Aflatoxins Are a Food Safety
and Business Risk
Aflatoxins are naturally occurring chemicals produced by certain molds. The main health concern of aflatoxins is their potential carcinogenicity.
Aflatoxin producing molds are common in nature, affecting a number of crops, including almonds. The mold spores are found in the soil and in dust in the air. Contamination may spread from previously infested almonds (mummy nuts), navel orangeworm (NOW) or other pests. Spores of the molds can be transferred by the NOW and grow on nut meats that have been damaged. Favorable conditions for mold growth include high moisture content and high temperatures.
Because they are a potent carcinogen, tolerances for aflatoxins have been established to reduce risk of exposure. When almonds are tested in the lab for aflatoxins and are found to have levels above the allowable limits, the consignment will have to be reprocessed or rejected with significant monetary losses to the grower and handler.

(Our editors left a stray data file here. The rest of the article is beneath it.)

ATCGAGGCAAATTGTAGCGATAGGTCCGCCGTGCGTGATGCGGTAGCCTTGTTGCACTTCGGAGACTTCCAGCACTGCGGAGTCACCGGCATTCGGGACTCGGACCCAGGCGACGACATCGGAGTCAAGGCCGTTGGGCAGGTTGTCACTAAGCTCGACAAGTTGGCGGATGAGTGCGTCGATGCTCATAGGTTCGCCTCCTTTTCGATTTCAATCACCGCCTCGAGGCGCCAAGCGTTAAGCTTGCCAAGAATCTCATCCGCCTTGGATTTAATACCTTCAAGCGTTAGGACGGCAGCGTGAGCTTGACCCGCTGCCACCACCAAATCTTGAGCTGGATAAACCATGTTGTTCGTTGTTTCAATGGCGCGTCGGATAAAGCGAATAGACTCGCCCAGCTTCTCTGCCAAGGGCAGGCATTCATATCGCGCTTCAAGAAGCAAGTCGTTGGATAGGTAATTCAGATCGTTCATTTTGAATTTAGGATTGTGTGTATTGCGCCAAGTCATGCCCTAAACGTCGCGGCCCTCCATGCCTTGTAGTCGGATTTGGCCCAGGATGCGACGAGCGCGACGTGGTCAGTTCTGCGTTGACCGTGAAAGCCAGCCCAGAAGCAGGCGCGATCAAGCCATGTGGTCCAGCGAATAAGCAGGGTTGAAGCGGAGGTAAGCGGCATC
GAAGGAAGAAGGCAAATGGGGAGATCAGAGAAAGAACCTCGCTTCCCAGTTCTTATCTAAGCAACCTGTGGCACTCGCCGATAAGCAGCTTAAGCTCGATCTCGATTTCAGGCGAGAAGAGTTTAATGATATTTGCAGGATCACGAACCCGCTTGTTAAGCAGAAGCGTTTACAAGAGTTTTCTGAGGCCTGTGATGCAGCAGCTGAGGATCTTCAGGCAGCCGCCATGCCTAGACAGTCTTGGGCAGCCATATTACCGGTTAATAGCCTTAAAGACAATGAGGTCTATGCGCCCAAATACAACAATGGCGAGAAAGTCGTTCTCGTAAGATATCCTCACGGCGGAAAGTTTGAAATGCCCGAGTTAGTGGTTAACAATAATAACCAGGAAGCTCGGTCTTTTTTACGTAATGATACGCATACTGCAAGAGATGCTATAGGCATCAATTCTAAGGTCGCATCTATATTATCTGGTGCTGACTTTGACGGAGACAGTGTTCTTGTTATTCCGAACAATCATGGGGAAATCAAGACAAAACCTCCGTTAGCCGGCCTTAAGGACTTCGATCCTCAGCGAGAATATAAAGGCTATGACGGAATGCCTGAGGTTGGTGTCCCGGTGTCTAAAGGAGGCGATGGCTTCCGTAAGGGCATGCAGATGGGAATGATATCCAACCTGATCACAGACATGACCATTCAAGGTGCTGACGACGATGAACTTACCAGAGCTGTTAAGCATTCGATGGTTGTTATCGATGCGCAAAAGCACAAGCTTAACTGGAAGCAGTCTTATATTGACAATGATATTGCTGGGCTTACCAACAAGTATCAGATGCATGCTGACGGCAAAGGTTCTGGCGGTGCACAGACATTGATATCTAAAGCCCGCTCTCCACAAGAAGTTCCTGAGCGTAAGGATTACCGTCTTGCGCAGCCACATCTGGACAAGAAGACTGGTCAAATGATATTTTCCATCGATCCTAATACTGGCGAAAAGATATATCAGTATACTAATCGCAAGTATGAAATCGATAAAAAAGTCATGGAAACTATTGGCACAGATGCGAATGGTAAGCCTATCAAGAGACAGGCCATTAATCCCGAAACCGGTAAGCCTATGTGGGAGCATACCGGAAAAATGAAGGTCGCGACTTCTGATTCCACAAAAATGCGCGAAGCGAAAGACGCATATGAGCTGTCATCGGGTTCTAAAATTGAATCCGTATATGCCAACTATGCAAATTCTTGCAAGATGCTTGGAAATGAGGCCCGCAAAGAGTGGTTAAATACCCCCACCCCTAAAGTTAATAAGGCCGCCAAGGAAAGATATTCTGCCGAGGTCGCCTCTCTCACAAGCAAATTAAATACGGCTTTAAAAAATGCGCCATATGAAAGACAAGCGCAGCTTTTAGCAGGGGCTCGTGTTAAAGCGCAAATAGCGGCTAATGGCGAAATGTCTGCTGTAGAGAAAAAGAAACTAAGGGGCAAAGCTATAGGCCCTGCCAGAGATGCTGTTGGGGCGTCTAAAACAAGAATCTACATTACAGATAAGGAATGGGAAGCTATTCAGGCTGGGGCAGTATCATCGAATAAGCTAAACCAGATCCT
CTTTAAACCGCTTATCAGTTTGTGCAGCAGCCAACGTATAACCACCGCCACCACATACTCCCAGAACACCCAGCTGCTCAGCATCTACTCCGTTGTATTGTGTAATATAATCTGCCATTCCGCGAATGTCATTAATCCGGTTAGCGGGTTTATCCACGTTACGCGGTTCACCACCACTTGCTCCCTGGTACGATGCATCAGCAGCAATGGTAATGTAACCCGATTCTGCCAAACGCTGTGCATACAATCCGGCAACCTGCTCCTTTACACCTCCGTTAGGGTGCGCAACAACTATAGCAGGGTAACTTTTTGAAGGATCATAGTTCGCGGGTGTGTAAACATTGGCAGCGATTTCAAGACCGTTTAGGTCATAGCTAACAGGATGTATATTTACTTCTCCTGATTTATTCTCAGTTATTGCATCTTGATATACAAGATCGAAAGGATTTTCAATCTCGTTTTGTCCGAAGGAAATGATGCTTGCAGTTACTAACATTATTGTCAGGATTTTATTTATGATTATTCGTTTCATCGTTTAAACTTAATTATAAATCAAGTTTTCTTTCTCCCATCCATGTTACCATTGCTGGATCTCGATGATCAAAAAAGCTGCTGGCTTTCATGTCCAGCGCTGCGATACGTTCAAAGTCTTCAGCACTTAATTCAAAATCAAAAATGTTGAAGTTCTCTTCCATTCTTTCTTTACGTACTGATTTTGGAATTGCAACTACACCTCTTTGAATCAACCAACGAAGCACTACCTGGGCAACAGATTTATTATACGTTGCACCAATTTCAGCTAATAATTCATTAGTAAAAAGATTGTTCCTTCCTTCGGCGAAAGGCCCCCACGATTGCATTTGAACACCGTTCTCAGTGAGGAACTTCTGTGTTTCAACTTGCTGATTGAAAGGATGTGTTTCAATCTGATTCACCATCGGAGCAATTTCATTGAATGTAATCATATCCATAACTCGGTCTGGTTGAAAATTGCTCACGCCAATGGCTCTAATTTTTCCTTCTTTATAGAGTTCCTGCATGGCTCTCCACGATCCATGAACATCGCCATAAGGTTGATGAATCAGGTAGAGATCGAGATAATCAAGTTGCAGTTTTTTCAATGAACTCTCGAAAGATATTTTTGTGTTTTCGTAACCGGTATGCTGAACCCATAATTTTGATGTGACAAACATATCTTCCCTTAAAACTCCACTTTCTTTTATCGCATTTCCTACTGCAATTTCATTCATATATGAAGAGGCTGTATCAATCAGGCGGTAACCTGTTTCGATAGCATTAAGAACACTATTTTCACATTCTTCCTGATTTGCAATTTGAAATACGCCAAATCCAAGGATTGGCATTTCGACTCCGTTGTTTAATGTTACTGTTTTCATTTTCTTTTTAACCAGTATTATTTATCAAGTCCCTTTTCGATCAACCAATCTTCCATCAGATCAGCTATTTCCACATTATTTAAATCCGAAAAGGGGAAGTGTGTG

One of the largest markets for California almonds—the European Union (EU)—also has one of the lowest allowable limits for aflatoxin contamination on almonds. Increased rejections of California almond consignments have led to additional import monitoring in the EU. As of September 1, 2007, the EU implemented Special Measures, which called for mandatory testing of California almonds imported to EU member countries. When almonds are rejected, significant costs are involved. Industry estimates suggest that each rejected consignment can cost as much as $10,000 for demurrage, warehousing, replacement shipments and other expenses. The costs can climb higher if the almonds must be reprocessed to reduce the level of aflatoxins. It is also possible that the consignment will be destroyed, leading to significant economic impact on both the grower and the handler.
The California almond industry developed a Voluntary Aflatoxin Sampling Plan (VASP) comparable to the EU sampling procedures so that almonds can be uniformly tested before they are shipped to the EU. These procedures are considered to provide sufficient assurances, such that almonds shipped with a VASP certificate are subject to approximately 5% testing on import in Europe, whereas without a VASP certificate almonds will be subject to 100% control.
Download The High Costs of Aflatoxins Fact Sheet - April 2008